National Institutes of Health (NIH)
Bob Parsons Memorial Fellowship
Hale Family Center for Pancreatic Cancer Research (Hale Family Research Center At Dana-Farber Cancer Institute)
Lustgarten Foundation (The Lustgarten Foundation)
Stand Up To Cancer (SU2C)
Pancreatic Cancer Action Network (PCAN)
Noble Effort Fund
Wexler Family Fund
Parsons Pancreatic Cancer Early Detection Fund
Promises for Purple
ARTICLE ABSTRACTCirculating adiponectin and leptin have been associated with risk of pancreatic cancer. However, the relationship between long-term exposure to these adipokines in the prediagnostic period with patient survival has not been investigated.
Adipokine levels were measured in prospectively collected samples from 472 patients with pancreatic cancer. Because of sex-specific differences in adipokine levels, associations were evaluated separately for men and women. In a subset of 415 patients, we genotyped 23 SNPs in adiponectin receptor genes (ADIPOR1 and ADIPOR2) and 30 SNPs in the leptin receptor gene (LEPR).
Adiponectin levels were inversely associated with survival in women [HR, 1.71; 95% confidence interval (CI), 1.15–2.54]; comparing top with bottom quartile but not in men (HR, 0.89; 95% CI, 0.46–1.70). The SNPs rs10753929 and rs1418445 in ADIPOR1 were associated with survival in the combined population (per minor allele HR, 0.66; 95% CI, 0.51–0.84, and HR, 1.33; 95% CI, 1.12–1.58, respectively). Among SNPs in LEPR, rs12025906, rs3790431, and rs17127601 were associated with survival in the combined population [HRs, 1.54 (95% CI, 1.25–1.90), 0.72 (95% CI, 0.59–0.88), and 0.70 (95% CI, 0.56–0.89), respectively], whereas rs11585329 was associated with survival in men only (HR, 0.39; 95% CI, 0.23–0.66; Pinteraction = 0.0002).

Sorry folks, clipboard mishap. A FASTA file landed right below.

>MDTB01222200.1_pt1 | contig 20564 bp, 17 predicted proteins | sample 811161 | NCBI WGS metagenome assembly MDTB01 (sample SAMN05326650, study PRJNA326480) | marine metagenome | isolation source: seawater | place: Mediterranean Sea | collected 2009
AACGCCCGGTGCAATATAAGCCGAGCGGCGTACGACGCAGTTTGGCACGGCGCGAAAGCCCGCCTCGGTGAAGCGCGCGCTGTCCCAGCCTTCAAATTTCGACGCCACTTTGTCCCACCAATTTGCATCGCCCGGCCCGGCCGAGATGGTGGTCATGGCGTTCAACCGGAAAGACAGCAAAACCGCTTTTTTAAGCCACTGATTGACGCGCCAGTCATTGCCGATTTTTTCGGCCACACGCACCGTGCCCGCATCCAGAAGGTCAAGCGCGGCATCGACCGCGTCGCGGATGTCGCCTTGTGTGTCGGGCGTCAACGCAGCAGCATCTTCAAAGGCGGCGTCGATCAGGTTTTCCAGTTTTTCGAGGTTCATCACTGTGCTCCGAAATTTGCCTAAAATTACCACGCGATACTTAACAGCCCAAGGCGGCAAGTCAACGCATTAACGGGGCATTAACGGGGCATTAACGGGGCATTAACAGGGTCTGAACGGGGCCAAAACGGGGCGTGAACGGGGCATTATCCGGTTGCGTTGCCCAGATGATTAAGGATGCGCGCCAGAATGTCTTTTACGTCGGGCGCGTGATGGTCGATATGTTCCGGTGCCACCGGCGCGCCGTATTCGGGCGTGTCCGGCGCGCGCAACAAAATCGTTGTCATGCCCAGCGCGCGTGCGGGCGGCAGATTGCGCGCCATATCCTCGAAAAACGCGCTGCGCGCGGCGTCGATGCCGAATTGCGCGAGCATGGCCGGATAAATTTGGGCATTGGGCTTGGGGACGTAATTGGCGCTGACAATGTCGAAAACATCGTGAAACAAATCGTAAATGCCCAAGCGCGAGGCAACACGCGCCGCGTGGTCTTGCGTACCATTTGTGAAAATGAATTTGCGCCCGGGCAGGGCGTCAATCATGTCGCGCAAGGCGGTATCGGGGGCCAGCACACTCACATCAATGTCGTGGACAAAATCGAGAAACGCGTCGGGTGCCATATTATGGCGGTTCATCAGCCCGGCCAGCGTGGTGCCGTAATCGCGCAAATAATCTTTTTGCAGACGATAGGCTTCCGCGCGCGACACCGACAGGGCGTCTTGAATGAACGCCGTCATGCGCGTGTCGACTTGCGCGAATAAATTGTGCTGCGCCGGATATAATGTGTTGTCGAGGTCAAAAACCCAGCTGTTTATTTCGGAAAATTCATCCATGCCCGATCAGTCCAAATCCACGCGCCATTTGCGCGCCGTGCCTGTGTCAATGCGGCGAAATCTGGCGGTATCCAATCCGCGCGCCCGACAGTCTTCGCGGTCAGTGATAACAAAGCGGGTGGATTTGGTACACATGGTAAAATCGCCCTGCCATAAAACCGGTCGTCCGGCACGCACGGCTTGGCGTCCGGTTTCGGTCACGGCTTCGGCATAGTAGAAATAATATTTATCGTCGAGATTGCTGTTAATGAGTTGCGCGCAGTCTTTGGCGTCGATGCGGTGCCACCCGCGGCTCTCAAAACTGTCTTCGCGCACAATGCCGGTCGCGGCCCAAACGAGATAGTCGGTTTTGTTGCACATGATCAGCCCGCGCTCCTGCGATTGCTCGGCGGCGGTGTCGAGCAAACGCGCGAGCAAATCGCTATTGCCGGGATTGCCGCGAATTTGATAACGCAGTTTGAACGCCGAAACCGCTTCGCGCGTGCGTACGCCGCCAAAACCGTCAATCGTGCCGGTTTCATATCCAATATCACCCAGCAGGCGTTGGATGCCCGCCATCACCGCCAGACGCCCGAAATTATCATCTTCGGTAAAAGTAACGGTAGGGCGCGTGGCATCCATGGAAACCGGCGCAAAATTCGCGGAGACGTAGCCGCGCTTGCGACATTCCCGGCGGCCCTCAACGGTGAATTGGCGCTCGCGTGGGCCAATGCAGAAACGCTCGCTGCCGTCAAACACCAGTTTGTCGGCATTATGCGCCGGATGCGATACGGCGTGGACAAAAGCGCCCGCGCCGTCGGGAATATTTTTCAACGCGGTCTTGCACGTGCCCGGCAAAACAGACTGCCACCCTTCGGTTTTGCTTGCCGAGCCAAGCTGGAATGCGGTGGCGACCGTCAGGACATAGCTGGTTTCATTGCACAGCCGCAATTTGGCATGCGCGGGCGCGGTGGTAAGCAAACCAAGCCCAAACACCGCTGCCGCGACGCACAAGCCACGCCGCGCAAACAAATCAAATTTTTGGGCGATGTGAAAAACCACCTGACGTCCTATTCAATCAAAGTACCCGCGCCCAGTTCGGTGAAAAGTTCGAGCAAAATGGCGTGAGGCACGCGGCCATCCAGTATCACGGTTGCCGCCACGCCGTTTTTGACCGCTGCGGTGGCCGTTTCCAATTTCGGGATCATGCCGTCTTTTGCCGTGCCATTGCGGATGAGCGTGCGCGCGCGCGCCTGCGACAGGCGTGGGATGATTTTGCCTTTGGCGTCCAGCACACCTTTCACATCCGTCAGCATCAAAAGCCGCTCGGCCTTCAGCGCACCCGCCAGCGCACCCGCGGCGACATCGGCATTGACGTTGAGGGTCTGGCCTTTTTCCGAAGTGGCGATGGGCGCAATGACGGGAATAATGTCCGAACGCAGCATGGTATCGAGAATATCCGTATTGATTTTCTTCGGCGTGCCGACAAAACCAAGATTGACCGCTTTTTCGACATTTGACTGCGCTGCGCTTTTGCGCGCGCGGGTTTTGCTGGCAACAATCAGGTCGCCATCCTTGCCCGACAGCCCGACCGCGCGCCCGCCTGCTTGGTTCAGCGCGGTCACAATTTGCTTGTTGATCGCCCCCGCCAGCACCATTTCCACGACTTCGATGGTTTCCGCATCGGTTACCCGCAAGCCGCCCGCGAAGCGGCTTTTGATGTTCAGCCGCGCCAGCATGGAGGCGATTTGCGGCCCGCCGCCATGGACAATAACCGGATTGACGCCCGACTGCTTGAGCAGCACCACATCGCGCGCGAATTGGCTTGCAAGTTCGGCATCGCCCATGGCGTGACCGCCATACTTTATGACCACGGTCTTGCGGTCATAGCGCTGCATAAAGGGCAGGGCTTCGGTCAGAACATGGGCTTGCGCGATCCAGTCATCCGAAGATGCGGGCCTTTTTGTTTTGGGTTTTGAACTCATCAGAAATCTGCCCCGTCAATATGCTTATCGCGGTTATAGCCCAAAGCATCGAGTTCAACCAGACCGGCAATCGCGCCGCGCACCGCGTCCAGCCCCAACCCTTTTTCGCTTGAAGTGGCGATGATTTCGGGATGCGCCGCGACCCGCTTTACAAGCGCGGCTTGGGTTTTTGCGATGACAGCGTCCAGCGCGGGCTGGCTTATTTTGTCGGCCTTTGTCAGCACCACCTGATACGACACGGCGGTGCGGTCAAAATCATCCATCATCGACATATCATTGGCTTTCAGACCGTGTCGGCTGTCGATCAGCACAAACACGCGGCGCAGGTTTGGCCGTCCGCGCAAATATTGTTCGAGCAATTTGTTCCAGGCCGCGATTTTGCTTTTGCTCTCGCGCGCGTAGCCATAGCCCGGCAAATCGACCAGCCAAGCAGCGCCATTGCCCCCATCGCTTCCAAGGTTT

High levels of adiponectin in the prediagnostic period were associated with shorter survival among women, but not among men with pancreatic cancer. Several polymorphisms in ADIPOR1 and LEPR are associated with patient survival.
Our findings reveal the association between adipokine signaling and pancreatic cancer survival and demonstrate the importance of examining obesity-associated pathways in relation to pancreatic cancer in a sex-specific manner.